White locals demonize him and the other residents of Nicholtown (which they call N-town). White children fantasize about conjuring Hitler’s ghost to exact revenge, and even our narrator describes the rock-thrower as unsightly. “He wore a pair of blue jean shorts split way up his legs and no shirt. It looked like he had rubbed some of the new lime on his chest. I could see two white hand prints smeared across his belly.” This cold assessment seems contrary to the narrator’s typically ruminative nature, and the use of a two-dimensional black character as nothing more than a target for white characters’ racial slurs reads like an unfortunate trope.

The same can be said of “May McIntosh Flies, John Wayne Runs,” which introduces white flight and school desegregation with little probing. The narrator asks his black friend Columbus to attend a football game with him at the new private school where the wealthy white students enroll after desegregation. When Columbus reminds the narrator it’s “not a good idea,” the story opens the door to the narrator’s reflection on race-related aggressions. Instead, the narrator casually chalks up Columbus’ response to maturity and self-preservation, completely side-stepping his friend’s very real, underlying fear.

The racism in these two stories feels like an inconsequential setting, one that more appropriately belongs in a collection with an oblivious or self-absorbed narrator. But our guide in “Strangers,” is perceptive and discerning. He condemns the depravity of adults and challenges the status quo. This lack of a deeper engagement with the racial forces that shape small-town South Carolina in the 1970s seems like a missed opportunity.

Despite this shortcoming, Gould has produced a compulsive read. His prose shines, and by linking these stories, as opposed to compiling them in novel form, he highlights the very essence of coming of age, how the myriad, sporadic events in a young life, serve as vital stepping stones on the daunting and oftentimes imperfect journey to adulthood. “One day a switch will flip on and you’ll get about half of life figured out,” our narrator muses. “The other half will stay a mystery. Half is about the best you can hope for.”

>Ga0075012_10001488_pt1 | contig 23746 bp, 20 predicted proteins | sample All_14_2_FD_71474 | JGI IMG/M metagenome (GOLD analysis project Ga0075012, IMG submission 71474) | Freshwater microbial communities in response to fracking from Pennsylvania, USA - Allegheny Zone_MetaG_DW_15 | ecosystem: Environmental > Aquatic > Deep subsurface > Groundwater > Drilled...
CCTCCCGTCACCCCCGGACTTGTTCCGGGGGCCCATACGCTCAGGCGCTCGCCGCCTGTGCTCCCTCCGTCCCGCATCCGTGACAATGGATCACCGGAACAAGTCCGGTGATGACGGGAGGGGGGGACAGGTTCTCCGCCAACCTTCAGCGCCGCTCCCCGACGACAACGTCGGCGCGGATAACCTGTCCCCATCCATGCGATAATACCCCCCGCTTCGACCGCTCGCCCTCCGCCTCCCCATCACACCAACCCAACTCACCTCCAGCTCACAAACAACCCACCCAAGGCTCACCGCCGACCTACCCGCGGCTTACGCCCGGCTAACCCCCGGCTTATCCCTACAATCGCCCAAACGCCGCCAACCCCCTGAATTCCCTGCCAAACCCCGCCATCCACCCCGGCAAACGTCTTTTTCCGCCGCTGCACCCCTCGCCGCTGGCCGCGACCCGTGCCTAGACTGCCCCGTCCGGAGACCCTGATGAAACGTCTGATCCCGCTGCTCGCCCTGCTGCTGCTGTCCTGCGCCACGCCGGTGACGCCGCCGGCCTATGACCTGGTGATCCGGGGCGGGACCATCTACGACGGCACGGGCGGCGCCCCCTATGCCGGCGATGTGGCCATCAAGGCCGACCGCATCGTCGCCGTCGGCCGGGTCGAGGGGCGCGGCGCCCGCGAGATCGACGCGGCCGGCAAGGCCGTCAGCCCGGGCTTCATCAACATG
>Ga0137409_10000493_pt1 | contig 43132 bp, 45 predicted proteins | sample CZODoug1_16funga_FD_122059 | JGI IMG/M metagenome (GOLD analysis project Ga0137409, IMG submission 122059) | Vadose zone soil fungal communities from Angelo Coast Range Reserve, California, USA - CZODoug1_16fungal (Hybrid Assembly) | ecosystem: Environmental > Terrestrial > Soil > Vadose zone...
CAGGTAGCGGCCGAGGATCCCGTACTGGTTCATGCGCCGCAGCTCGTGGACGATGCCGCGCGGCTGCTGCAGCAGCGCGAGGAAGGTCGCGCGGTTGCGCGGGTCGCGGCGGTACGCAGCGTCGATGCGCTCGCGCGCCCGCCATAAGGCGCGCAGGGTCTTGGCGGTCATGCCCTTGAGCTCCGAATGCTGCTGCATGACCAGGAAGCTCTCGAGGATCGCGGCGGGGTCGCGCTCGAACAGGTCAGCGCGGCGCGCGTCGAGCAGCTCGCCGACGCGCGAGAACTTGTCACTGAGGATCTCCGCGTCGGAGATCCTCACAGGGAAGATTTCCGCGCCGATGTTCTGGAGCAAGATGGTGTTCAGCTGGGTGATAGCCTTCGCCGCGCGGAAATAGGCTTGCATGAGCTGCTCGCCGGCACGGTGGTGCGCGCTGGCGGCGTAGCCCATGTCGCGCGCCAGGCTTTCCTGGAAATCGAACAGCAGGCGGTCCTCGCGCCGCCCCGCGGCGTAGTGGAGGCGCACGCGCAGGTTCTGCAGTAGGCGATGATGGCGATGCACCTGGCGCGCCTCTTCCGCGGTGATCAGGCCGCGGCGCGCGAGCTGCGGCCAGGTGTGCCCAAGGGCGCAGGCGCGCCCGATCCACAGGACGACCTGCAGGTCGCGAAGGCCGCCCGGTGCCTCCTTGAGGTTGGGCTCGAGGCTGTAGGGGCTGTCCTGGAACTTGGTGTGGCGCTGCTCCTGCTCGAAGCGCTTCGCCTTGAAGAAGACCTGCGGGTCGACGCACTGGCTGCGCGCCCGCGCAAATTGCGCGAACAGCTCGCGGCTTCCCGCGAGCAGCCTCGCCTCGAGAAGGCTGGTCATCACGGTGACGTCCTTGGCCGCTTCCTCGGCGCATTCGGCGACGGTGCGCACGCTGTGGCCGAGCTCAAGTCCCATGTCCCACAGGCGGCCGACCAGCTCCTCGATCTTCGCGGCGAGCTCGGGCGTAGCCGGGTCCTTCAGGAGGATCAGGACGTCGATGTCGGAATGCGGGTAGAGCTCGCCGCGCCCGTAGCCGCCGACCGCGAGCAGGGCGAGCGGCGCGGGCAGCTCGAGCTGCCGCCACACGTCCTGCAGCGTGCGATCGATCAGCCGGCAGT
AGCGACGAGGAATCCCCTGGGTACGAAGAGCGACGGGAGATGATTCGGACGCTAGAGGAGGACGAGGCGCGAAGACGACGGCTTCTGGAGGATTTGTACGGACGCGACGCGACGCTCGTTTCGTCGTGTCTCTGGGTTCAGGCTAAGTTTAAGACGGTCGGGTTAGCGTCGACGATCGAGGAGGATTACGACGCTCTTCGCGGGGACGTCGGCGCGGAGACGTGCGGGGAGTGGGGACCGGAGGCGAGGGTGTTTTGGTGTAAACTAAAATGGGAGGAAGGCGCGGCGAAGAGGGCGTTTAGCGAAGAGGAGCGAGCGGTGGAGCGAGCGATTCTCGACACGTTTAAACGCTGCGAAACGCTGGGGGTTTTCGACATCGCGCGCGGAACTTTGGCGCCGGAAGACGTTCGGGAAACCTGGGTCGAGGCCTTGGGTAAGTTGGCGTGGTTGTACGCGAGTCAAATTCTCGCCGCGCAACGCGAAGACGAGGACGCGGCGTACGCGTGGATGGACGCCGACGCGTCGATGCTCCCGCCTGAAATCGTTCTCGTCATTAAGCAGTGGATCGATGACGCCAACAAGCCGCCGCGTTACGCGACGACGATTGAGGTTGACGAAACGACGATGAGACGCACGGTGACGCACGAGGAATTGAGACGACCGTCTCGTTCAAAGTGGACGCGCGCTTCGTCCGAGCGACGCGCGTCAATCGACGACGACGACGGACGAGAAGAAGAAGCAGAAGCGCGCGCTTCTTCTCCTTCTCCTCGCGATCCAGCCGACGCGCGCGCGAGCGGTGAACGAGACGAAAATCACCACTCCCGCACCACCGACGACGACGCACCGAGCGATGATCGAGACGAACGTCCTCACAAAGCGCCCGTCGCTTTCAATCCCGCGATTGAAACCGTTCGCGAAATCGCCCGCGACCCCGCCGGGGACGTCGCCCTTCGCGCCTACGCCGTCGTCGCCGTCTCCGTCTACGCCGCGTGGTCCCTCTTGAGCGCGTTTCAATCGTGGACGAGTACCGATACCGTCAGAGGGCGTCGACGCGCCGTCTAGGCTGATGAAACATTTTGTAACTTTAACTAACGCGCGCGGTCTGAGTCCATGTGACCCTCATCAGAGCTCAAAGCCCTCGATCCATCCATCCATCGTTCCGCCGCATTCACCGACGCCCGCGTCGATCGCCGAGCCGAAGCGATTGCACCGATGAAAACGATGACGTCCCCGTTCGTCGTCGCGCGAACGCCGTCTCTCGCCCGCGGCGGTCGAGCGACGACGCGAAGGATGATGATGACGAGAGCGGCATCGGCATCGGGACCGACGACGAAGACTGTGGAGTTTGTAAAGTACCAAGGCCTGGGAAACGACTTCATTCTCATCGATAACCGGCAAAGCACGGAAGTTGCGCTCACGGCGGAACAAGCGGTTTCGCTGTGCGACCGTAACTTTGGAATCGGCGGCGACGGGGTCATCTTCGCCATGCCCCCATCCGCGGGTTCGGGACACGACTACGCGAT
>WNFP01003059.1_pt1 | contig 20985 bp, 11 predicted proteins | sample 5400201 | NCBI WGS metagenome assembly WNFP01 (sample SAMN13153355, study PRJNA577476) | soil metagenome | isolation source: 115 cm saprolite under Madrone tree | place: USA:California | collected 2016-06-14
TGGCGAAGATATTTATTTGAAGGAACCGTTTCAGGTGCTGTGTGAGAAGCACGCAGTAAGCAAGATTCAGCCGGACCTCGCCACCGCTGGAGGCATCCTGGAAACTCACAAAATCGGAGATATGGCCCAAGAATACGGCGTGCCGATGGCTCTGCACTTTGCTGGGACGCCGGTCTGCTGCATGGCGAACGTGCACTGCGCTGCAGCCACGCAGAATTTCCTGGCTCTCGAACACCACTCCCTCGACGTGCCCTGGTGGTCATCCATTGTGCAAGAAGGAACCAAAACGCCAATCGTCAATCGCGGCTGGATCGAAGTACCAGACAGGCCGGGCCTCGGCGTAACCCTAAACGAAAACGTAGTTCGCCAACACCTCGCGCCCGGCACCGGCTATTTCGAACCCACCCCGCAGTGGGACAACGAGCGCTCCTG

Reader Comments ...


Next Up in Living

Xscape reunites for performance on BET Awards

BY MELISSA RUGGIERI/AJC Music Scene Consider the Xscape reunion launched. Performing for the first time in 18 years, the original quartet of Kandi Burruss, LaTocha Scott, Tamika Scott and Tameka “Tiny” Harris hit the stage at the 2017 BET Awards in Los Angeles on Sunday. Wearing various forms of sequins and sparkles, the ladies thrilled...
Concert review and photos: Sheryl Crow hit the W Buckhead during the day, Chastain at night
Concert review and photos: Sheryl Crow hit the W Buckhead during the day, Chastain at night

BY MELISSA RUGGIERI/AJC Music Scene Early Sunday afternoon, Sheryl Crow arrived on a small stage set up inside the W Atlanta Buckhead.
Eyecatchers
Eyecatchers

COLOR-PROOF CURLS Color proof curly hair with TruCurl Curl Perfecting Shampoo and Conditioner ($35 each) by ColorProof. The first luxury shampoo and conditioner designed for naturally curly, color-treated hair helps eliminate frizz and increase shine while hydrating thirsty curls. Ingredients include seaweed, grapeseed oils and ColorProof’s proprietary...
Behind the scenes with Marvel “Avengers” stars and their trendy drinks
Behind the scenes with Marvel “Avengers” stars and their trendy drinks

It’s important to stay hydrated no matter who you are when it’s summertime in Atlanta. If you’re a superhero, it’s all the more crucial. So it was a relief to see that Robert Downey Jr., who plays Tony Stark/Iron Man in Marvel movies including the two “Avengers” pictures filming this summer out of the Pinewood Studios...
Tyler Perry makes a surprise announcement

Tyler Perry always seems to be juggling a slew of projects at any given time. He’s teamed up with “The Walking Dead,” has visited the White House in the past (and posted this video just the other day that seemed to suggest he’d made a return visit). In character as Madea he once told President Donald Trump what for and has a...
More Stories